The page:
NEW YORK (TheStreet) -- Customer love for the nation's telcos is a fickle thing. Who would have thought that AT&T (T) - Get Report, which is plagued with customer complaints about its spotty network, would land second place in a recent customer satisfaction survey?
In the mobile market, having the best customer service is just as important as having the best phones. After all, no matter how appealing that
Droid X might be, if consumers know that they won't be able to get the experience they want from the carrier that sells it, they might not want it.
To that end, JD Power & Associates recently revealed its ratings of the top telecoms in customer service for the first six months of the year. The results, in the following pages, might be surprising.
According to the research firm, overall customer satisfaction of service in the wireless industry is 775 out of a possible 1,000 points. That's a less-than-ideal figure, and it's safe to say that the tally should change dramatically over time as consumers change the way they get help.
While 60% of respondents still use the phone to contact customer service to handle their issues, JD Power said that 29% of respondents went to a retail store, up from 26% in a previous study six months ago. Those who used e-mail or a Web site to fix their issues increased to 11% in the first fix months of 2010, compared to 9% at the end of 2009.
Read on to see the how the top telcos fared.
No. 4: Sprint
Score: 2 out of 5
It doesn't seem to matter that
has the nation's first 4G network -- the company rounded out this list well behind its competition. The telco performed poorly in online, phone and even in-person customer service. The disappointing news comes on the heels of reports that the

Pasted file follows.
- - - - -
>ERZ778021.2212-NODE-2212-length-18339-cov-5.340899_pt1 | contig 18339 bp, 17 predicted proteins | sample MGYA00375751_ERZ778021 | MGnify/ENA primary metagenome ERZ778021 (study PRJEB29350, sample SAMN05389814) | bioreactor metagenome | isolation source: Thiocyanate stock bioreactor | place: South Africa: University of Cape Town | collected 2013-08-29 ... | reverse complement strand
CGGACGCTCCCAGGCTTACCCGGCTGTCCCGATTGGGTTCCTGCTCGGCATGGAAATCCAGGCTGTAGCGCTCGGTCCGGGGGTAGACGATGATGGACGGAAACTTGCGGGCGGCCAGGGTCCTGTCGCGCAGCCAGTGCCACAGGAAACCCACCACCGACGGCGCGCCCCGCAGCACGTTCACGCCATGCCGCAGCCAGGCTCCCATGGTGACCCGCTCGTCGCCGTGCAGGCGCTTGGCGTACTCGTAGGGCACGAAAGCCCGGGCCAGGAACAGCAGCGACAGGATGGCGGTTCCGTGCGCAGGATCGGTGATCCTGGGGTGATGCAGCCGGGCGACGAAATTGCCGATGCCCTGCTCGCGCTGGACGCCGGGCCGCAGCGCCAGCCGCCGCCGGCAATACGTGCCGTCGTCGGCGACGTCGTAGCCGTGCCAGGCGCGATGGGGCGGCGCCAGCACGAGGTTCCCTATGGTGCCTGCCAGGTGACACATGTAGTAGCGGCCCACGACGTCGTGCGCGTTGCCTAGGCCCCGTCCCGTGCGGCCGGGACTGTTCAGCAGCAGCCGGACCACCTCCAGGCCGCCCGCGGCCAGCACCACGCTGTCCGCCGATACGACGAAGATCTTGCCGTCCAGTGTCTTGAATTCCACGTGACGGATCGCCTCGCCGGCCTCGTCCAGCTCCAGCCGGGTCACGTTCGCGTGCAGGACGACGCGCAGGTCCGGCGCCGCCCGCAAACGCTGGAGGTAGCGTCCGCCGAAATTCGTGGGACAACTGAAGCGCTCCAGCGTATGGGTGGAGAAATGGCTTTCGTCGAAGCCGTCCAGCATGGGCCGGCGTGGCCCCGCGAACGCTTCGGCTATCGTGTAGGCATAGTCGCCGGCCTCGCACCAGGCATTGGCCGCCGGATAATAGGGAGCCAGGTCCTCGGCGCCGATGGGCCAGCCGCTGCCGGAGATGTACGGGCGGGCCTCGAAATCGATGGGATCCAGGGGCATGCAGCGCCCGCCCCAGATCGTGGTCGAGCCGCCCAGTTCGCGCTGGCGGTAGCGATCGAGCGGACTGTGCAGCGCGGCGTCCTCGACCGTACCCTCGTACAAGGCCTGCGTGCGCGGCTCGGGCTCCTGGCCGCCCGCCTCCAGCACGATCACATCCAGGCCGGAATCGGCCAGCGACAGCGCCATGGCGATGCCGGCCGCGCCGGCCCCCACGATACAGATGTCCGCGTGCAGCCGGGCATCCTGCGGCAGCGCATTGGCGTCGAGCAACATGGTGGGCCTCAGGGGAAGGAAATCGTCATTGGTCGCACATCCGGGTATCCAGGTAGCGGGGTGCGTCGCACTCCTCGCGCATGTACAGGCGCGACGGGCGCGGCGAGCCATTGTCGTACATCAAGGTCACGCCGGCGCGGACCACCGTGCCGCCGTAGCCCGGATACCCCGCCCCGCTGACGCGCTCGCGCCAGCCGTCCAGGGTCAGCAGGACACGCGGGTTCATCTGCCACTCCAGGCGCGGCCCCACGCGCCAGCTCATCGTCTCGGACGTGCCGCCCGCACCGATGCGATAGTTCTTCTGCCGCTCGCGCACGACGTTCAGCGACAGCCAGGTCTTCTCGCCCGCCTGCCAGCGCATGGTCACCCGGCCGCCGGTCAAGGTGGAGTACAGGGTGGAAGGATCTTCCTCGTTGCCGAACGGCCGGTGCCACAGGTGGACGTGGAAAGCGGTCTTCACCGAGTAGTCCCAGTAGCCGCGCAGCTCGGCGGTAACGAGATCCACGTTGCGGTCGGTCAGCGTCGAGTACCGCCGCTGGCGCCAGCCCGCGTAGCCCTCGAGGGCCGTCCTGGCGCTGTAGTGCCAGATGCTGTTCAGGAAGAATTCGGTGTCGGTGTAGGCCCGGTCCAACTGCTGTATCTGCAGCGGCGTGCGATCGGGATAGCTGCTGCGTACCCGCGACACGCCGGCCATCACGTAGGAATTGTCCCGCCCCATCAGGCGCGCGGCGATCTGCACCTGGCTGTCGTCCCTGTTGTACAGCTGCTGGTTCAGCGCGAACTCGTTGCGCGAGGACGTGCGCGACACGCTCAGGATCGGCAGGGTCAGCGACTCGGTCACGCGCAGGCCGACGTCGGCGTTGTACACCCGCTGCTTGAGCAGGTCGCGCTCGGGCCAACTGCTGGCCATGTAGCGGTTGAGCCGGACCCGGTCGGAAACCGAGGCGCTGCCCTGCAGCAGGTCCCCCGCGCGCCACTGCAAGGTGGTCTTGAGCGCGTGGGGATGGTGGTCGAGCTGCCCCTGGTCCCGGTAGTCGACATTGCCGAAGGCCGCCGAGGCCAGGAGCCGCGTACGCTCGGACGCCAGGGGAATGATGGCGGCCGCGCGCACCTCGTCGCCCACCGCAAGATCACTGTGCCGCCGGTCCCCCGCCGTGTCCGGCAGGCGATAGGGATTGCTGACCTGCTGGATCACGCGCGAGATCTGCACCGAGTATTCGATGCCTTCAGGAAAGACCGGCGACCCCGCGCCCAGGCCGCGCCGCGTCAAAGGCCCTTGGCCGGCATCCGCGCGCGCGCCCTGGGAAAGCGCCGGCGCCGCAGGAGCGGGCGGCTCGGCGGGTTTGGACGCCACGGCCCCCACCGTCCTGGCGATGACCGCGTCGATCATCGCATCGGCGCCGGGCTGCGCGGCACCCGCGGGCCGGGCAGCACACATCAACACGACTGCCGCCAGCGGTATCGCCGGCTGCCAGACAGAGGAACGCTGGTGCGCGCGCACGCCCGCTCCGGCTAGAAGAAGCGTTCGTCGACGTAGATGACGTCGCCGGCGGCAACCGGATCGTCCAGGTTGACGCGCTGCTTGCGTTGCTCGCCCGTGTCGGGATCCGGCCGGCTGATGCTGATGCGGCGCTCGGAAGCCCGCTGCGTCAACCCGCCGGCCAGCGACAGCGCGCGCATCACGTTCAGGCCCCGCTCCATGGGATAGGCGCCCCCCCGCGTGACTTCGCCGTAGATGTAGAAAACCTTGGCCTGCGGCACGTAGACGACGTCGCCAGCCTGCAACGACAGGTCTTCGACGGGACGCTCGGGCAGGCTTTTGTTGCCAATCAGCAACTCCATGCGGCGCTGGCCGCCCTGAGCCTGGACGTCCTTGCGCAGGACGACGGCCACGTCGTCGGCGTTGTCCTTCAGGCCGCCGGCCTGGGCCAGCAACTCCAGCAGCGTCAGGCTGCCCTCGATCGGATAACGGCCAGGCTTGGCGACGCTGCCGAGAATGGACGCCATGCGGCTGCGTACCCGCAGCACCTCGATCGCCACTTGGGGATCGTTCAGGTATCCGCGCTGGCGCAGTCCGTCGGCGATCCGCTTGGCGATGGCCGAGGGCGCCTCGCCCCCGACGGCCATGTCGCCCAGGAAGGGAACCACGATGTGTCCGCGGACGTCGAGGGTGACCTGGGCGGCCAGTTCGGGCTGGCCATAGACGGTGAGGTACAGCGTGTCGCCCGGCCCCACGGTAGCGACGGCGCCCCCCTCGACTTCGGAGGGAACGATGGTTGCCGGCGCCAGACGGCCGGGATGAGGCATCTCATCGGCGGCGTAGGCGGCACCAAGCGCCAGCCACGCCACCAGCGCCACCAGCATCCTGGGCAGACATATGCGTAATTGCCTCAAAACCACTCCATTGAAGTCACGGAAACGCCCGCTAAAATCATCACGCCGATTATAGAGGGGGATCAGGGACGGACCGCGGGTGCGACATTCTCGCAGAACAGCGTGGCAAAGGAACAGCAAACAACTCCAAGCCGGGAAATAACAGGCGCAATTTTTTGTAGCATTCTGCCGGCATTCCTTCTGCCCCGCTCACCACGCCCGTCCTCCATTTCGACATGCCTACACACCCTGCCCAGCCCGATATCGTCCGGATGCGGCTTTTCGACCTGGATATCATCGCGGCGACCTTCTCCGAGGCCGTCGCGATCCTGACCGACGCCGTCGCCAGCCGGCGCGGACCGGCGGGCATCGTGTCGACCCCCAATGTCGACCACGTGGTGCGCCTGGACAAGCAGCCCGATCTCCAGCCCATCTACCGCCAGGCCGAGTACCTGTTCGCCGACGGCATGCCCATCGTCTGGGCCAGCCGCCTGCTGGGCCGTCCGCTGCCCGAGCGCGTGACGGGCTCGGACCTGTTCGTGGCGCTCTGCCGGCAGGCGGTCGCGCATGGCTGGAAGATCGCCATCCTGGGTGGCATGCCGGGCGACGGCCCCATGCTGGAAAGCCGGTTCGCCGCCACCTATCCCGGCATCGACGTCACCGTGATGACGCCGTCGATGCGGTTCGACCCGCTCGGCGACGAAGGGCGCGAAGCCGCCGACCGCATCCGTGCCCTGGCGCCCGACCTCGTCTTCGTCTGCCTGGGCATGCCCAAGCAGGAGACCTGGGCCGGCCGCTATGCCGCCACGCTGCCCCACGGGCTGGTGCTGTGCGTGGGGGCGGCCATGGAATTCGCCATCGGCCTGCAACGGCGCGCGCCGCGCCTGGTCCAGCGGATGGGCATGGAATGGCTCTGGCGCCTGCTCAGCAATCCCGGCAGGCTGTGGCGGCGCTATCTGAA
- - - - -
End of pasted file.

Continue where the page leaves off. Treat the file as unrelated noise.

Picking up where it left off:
, the device that was supposed to help put Sprint Nextel back on the telecom map, performed worse at retail than expected.
Sprint Stock Rating Report (S) Rating and Financial Analysis
No. 3: Verizon
Score: 3 out of 5
experienced the biggest customer service drop between the end of 2009 and June out of any company in the survey. During the previous period, the company received JD Power's top award for the best customer care. In six short months, it slipped into third place.
It is worth noting, however, that JD Power found that Verizon bested the competition with call quality -- or how well it's keeping customers connected to the cell tower. Verizon raked in the best ratings in five out of the six regions that JD Power tests; it lost to
in the north central region of the country.
Verizon Stock Rating Report (VZ) Rating and Financial Analysis
No. 2: AT&T
Score: 3 out of 5
Despite the plethora of complaints about its network's performance, AT&T placed second in the survey with 757 total points. The iPhone carrier performed especially well in its retail locations and online.
AT&T's strong online performance was surprising, given the telco's recent customer service problems with the launch of the
. On June 15, Apple started offering iPhone 4 pre-orders through AT&T's online site, in AT&T stores and on its own Apple store Web page. AT&T's systems were flooded with requests, causing issues with customers' orders. The problems weren't fully resolved until the
on June 24.
Apparently those issues didn't play a major role in this survey.
At&T Stock Rating Report (T) Rating and Financial Analysis
No. 1: T-Mobile
Score: 5 out of 5
Who knew? T-Mobile might have fewer U.S.-based subscribers than AT&T and Verizon, but it seems that it's more capable than the competition at delivering a viable customer experience.
T-Mobile beat the industry average by two points with a 777 out of 1,000 available points in overall customer-care performance. The company offered a superior experience to customers on telephone support, which helped it best the competition.
--Written by Don Reisinger in New York
Don Reisinger has been writing columns and blogs about the technology and video game industries for years. His work appears in some of the tech industry?s biggest publications, as well as in the
Los Angeles Times
, where he blogs about social networking. Follow Reisinger on Twitter @donreisinger.